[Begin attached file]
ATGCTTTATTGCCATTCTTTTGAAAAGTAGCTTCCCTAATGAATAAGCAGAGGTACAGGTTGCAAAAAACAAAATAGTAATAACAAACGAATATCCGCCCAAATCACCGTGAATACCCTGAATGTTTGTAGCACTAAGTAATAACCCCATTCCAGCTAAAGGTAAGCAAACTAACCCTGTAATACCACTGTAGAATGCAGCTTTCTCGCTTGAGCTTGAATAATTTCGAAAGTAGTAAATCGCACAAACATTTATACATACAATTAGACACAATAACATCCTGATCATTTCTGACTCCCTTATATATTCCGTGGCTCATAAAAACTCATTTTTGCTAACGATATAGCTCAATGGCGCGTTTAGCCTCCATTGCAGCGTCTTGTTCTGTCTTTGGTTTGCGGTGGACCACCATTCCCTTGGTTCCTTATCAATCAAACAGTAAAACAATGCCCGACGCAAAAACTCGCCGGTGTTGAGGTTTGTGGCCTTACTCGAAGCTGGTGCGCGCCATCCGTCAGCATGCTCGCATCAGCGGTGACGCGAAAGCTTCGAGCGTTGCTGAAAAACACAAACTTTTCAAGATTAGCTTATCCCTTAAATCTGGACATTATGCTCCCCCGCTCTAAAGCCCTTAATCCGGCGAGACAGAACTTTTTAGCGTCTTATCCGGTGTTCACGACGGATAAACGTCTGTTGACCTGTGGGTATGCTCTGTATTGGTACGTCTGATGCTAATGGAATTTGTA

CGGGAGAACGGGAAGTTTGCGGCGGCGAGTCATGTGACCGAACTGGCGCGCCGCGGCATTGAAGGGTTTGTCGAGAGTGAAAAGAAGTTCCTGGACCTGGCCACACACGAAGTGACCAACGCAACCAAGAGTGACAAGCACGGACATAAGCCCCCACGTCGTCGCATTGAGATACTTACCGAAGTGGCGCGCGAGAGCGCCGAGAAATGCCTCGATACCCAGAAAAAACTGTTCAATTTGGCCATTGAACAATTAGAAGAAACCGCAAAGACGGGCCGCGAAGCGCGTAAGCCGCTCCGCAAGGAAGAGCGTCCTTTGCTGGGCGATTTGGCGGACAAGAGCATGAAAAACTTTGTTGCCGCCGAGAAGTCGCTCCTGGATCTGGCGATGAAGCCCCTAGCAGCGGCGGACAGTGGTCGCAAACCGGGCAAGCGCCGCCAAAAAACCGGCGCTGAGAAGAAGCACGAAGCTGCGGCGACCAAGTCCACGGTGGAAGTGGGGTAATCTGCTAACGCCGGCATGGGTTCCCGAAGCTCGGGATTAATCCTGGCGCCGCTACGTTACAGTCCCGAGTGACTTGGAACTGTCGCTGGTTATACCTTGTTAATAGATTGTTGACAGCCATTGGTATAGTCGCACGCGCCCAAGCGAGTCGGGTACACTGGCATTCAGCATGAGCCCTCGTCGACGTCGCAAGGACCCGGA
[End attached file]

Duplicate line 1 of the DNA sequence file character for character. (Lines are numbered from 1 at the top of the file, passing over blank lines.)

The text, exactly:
ATGCTTTATTGCCATTCTTTTGAAAAGTAGCTTCCCTAATGAATAAGCAGAGGTACAGGTTGCAAAAAACAAAATAGTAATAACAAACGAATATCCGCCCAAATCACCGTGAATACCCTGAATGTTTGTAGCACTAAGTAATAACCCCATTCCAGCTAAAGGTAAGCAAACTAACCCTGTAATACCACTGTAGAATGCAGCTTTCTCGCTTGAGCTTGAATAATTTCGAAAGTAGTAAATCGCACAAACATTTATACATACAATTAGACACAATAACATCCTGATCATTTCTGACTCCCTTATATATTCCGTGGCTCATAAAAACTCATTTTTGCTAACGATATAGCTCAATGGCGCGTTTAGCCTCCATTGCAGCGTCTTGTTCTGTCTTTGGTTTGCGGTGGACCACCATTCCCTTGGTTCCTTATCAATCAAACAGTAAAACAATGCCCGACGCAAAAACTCGCCGGTGTTGAGGTTTGTGGCCTTACTCGAAGCTGGTGCGCGCCATCCGTCAGCATGCTCGCATCAGCGGTGACGCGAAAGCTTCGAGCGTTGCTGAAAAACACAAACTTTTCAAGATTAGCTTATCCCTTAAATCTGGACATTATGCTCCCCCGCTCTAAAGCCCTTAATCCGGCGAGACAGAACTTTTTAGCGTCTTATCCGGTGTTCACGACGGATAAACGTCTGTTGACCTGTGGGTATGCTCTGTATTGGTACGTCTGATGCTAATGGAATTTGTA